A BANGLADESHI blogger is in Washington, U.S. this week to highlight persecution and vigilantism that is often meted out against liberals and religious minorities in his home country.
Ashif Entaz Rabi, who is also a social activist, had faced death threats after hosting a TV talk show about the slaying of a publisher by Islamic extremists.
After seeking help from Bangladeshi authorities, Ashif was told that they couldn’t protect him. Instead, they told him to take care of himself, and to portray Islam and the government in a positive light.
Now the 37-year-old Rabi is in the U.S. capital calling attention to the dozens of writers and bloggers who fear they could be the next victim of a wave of savage attacks against minorities in Bangladesh. The violence has had a chilling effect on freedom of expression in the traditionally moderate Muslim nation.
Tuesday marks World Press Freedom Day, and rights groups are calling for a U.N.-backed inquiry into the killings.
According to the recently-released Freedom House’s 2016 Freedom of the Press Index, Bangladesh was accorded a ‘Not Free’ status with a score of 61 out of 100. Globally, the country was ranked 134th out of 199 countries.
Rabi attended the annual White House Correspondents’ Association dinner over the weekend, and is due today to meet top State Department envoy on human rights, Tom Malinowski, to discuss the deteriorating climate of tolerance in Bangladesh. He is also seeking to find a way to secure sanctuary in the U.S. for himself and his immediate family.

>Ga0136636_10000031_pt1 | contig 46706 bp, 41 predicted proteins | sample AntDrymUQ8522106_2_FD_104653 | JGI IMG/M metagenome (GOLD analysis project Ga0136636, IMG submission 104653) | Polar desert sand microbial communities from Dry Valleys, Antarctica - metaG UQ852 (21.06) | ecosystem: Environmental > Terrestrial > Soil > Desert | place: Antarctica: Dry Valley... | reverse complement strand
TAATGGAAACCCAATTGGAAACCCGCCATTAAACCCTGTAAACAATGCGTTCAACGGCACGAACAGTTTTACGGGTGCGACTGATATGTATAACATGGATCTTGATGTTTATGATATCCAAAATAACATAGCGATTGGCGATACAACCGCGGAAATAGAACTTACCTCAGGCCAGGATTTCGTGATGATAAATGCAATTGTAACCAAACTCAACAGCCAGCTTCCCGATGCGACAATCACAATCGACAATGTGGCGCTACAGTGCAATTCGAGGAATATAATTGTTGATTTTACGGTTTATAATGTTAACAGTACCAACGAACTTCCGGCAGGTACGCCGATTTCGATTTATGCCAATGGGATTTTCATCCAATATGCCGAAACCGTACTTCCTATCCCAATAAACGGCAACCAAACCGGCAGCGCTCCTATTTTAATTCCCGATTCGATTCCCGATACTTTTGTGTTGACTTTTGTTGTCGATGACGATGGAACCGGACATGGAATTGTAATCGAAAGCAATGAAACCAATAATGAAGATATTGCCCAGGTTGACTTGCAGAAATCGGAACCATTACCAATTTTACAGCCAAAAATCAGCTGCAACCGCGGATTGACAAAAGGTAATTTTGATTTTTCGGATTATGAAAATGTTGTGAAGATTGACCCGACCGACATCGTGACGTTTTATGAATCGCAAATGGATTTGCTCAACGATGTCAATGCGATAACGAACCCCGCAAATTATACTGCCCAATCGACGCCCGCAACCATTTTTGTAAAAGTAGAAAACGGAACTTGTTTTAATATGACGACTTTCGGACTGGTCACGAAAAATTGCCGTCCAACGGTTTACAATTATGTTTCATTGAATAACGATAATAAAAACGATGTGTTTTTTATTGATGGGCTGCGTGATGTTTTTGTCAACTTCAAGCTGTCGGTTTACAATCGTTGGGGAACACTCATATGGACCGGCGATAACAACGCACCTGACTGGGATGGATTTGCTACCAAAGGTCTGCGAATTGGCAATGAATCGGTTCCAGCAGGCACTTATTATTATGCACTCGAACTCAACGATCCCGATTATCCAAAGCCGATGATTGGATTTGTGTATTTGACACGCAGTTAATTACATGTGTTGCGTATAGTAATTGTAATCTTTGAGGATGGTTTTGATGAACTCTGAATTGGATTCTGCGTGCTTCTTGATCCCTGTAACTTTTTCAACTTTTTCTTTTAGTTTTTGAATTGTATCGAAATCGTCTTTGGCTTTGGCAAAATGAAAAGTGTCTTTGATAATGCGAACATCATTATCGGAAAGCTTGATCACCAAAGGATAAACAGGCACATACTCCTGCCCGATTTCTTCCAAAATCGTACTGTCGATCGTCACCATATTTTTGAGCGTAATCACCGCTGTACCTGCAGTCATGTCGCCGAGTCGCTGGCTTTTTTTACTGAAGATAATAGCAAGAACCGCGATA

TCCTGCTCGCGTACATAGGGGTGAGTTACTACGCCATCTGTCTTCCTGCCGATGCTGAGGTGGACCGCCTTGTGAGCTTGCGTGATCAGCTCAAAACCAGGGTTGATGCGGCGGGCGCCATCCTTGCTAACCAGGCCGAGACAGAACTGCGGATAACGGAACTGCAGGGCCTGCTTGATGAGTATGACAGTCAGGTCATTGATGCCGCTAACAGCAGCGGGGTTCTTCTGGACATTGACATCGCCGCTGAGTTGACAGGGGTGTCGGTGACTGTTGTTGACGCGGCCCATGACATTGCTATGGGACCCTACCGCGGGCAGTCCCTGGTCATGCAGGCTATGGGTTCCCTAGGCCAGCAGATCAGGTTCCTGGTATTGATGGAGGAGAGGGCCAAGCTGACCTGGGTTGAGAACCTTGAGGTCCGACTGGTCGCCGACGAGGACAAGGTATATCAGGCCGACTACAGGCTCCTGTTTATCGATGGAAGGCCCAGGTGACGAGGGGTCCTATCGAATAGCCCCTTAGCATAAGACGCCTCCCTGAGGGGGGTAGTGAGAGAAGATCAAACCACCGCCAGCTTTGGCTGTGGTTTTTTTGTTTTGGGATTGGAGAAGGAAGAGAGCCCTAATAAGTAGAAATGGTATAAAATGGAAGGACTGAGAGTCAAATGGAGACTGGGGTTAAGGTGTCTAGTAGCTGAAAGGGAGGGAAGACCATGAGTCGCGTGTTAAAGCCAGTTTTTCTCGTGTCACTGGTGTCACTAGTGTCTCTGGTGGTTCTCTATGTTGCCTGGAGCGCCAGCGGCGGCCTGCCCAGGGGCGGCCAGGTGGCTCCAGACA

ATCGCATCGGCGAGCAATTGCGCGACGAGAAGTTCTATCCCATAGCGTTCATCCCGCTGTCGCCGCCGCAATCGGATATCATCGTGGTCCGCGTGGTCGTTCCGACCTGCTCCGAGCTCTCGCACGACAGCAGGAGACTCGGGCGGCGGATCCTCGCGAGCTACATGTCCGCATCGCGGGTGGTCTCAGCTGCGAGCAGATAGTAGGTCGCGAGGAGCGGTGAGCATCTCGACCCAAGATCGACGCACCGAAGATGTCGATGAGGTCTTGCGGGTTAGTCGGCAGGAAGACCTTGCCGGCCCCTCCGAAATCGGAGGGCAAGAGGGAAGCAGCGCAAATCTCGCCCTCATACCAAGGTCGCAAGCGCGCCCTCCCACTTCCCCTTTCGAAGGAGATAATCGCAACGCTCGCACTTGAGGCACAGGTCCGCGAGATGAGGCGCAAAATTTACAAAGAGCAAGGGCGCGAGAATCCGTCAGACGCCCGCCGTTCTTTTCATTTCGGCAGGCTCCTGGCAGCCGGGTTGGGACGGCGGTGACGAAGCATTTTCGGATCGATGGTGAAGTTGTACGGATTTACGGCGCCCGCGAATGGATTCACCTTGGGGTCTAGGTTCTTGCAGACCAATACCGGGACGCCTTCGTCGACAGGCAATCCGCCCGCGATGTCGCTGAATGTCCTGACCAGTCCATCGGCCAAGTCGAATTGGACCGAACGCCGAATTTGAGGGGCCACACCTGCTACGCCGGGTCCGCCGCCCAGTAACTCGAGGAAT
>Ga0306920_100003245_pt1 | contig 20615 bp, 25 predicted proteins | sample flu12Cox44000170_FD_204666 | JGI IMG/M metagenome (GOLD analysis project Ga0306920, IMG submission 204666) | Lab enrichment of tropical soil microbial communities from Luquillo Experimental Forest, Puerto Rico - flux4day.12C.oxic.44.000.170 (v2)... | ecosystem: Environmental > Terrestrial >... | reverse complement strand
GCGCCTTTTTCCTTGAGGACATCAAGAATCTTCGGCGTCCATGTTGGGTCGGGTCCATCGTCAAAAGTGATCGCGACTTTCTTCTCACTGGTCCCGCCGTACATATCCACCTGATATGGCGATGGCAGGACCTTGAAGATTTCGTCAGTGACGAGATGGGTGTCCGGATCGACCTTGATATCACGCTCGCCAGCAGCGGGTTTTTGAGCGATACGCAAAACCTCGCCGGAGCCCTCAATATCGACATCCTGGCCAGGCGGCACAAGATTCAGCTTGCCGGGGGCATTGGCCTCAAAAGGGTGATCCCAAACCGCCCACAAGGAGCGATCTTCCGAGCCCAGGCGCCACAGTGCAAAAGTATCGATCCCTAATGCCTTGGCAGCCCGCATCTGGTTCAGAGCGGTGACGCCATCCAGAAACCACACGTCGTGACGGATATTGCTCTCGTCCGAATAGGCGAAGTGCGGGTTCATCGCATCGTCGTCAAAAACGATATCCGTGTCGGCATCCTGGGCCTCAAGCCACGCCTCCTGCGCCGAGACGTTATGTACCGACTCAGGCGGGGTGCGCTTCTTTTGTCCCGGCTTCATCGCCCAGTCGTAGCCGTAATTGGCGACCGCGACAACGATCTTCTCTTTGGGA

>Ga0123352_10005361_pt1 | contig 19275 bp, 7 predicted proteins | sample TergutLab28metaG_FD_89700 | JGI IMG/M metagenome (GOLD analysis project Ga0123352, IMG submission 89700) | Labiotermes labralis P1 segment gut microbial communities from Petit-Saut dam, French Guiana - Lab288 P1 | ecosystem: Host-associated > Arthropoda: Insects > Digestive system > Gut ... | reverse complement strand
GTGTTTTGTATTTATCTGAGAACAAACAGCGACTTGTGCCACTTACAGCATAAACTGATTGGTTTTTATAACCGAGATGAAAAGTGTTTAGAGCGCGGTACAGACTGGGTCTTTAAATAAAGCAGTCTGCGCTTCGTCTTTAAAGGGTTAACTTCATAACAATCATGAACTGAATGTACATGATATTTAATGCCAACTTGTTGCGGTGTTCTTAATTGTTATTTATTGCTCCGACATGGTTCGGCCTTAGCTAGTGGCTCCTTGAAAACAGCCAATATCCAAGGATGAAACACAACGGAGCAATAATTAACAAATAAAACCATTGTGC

“It’s better that the international community do something rather than just make statements. It’s no use just issuing letters, as the prime minister [of Bangladesh] does not care,” Rabi told The Associated Press on Monday.
Late last month, insurgent group Ansar-al Islam, a banned Bangladeshi branch of al-Qaida on the Indian subcontinent, claimed responsibility for the murders of a gay rights activist and his friend in the capital, Dhaka.
The group said in a Twitter message that its members targeted Xulhaz Mannan, editor of Bangladesh’s only gay rights magazine, Roopbaan, and his friend Tanay Majumder.
It said the two were killed on April 26 because they were “pioneers of practicing and promoting homosexuality in Bangladesh” and were “working day and night to promote homosexuality.”
Mannan also worked for the U.S. Agency for International Development.
Despite Ashif’s assertions, Prime Minister Sheikh Hasina had vowed to hunt down and prosecute those who fatally stabbed two men.
Hasina accused the country’s opposition party and allied militants of orchestrating the killings, but the opposition has denied the allegations.
The killings were part of an ongoing wave of attacks claimed by radical Islamists and targeting the country’s outspoken atheists, moderates and foreigners.
Additional reporting by Associated Press